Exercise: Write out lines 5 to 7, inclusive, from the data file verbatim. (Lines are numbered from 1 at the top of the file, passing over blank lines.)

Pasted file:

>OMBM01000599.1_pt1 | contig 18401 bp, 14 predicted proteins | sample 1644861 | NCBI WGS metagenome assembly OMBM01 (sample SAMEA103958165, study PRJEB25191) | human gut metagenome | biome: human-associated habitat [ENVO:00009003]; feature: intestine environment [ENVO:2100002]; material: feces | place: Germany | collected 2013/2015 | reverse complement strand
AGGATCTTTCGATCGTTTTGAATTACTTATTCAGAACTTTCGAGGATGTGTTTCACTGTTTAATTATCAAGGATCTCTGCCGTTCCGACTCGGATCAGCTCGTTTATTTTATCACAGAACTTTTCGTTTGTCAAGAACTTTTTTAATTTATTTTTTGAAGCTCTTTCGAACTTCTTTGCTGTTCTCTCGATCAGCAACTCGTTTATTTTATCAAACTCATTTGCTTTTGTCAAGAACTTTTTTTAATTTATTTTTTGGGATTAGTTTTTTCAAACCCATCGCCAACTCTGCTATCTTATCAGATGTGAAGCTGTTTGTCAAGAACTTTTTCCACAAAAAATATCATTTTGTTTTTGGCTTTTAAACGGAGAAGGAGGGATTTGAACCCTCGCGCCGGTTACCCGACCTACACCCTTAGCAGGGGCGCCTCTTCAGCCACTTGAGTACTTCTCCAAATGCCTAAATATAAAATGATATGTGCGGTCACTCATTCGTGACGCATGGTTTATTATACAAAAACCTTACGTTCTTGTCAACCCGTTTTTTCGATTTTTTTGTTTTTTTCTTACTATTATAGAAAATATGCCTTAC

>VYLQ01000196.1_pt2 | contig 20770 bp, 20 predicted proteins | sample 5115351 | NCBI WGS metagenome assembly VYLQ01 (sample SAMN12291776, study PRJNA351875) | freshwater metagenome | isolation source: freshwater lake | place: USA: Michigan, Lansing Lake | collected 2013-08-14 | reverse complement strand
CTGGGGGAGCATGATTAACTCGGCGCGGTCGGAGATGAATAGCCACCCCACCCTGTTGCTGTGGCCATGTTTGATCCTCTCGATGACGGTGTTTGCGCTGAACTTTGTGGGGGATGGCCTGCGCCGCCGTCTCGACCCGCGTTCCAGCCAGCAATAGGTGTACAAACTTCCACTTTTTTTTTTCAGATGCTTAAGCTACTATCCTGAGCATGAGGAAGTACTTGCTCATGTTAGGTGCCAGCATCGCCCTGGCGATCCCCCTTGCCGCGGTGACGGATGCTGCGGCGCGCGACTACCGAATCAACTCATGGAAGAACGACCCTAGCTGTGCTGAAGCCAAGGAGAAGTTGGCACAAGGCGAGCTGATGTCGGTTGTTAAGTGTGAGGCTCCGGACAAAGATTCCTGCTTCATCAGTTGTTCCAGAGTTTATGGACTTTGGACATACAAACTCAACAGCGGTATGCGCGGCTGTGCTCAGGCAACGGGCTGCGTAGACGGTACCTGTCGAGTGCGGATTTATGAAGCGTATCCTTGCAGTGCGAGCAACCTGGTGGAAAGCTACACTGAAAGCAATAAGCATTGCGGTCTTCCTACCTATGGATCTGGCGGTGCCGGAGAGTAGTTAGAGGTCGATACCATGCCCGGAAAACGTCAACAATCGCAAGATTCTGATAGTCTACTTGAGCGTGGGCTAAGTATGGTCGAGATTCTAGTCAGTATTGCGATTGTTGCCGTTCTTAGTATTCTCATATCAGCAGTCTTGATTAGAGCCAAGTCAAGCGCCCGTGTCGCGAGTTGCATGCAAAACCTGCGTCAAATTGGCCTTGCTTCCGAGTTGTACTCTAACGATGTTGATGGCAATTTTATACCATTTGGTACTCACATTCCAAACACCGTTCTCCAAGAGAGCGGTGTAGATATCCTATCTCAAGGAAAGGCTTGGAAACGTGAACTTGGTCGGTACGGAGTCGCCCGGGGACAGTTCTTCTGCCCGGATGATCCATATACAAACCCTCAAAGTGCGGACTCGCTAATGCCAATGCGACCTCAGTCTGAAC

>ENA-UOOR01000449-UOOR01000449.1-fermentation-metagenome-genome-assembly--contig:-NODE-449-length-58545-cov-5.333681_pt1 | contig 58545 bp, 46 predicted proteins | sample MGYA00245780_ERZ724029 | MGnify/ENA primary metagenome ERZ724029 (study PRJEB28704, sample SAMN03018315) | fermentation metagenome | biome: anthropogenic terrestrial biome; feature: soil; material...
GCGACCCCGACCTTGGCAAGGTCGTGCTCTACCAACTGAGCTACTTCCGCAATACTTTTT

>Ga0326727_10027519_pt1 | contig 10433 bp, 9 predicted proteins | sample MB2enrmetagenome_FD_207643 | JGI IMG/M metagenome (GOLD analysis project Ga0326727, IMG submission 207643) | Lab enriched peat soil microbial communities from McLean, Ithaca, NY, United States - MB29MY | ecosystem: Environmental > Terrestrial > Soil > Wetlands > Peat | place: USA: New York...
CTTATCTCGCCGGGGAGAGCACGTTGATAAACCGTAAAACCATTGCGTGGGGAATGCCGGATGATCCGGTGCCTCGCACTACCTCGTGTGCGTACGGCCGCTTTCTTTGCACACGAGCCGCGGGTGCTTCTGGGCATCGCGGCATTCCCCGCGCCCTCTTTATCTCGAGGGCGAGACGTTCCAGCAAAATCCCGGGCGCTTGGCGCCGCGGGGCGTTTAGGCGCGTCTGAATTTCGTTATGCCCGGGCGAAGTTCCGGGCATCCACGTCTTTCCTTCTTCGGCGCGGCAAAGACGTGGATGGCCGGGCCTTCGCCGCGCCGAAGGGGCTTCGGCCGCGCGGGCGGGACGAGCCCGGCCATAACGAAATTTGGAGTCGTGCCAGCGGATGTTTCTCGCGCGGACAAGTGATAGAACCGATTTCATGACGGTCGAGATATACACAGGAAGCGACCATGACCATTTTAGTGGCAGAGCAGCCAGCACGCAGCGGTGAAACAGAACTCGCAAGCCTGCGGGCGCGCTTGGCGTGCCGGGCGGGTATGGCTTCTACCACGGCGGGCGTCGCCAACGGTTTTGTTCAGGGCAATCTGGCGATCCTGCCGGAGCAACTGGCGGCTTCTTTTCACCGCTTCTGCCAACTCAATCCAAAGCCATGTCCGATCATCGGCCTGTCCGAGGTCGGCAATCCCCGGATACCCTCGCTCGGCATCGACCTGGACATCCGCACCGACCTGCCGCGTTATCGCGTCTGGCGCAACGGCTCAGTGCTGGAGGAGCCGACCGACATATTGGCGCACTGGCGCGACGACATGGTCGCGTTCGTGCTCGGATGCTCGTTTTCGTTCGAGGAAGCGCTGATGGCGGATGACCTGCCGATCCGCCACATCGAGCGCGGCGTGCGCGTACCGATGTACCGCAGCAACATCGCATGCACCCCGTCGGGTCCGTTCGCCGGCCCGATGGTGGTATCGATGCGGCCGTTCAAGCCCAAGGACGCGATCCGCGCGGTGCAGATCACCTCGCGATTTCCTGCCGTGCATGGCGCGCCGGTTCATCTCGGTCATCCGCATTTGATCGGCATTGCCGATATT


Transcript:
>ENA-UOOR01000449-UOOR01000449.1-fermentation-metagenome-genome-assembly--contig:-NODE-449-length-58545-cov-5.333681_pt1 | contig 58545 bp, 46 predicted proteins | sample MGYA00245780_ERZ724029 | MGnify/ENA primary metagenome ERZ724029 (study PRJEB28704, sample SAMN03018315) | fermentation metagenome | biome: anthropogenic terrestrial biome; feature: soil; material...
GCGACCCCGACCTTGGCAAGGTCGTGCTCTACCAACTGAGCTACTTCCGCAATACTTTTT

>Ga0326727_10027519_pt1 | contig 10433 bp, 9 predicted proteins | sample MB2enrmetagenome_FD_207643 | JGI IMG/M metagenome (GOLD analysis project Ga0326727, IMG submission 207643) | Lab enriched peat soil microbial communities from McLean, Ithaca, NY, United States - MB29MY | ecosystem: Environmental > Terrestrial > Soil > Wetlands > Peat | place: USA: New York...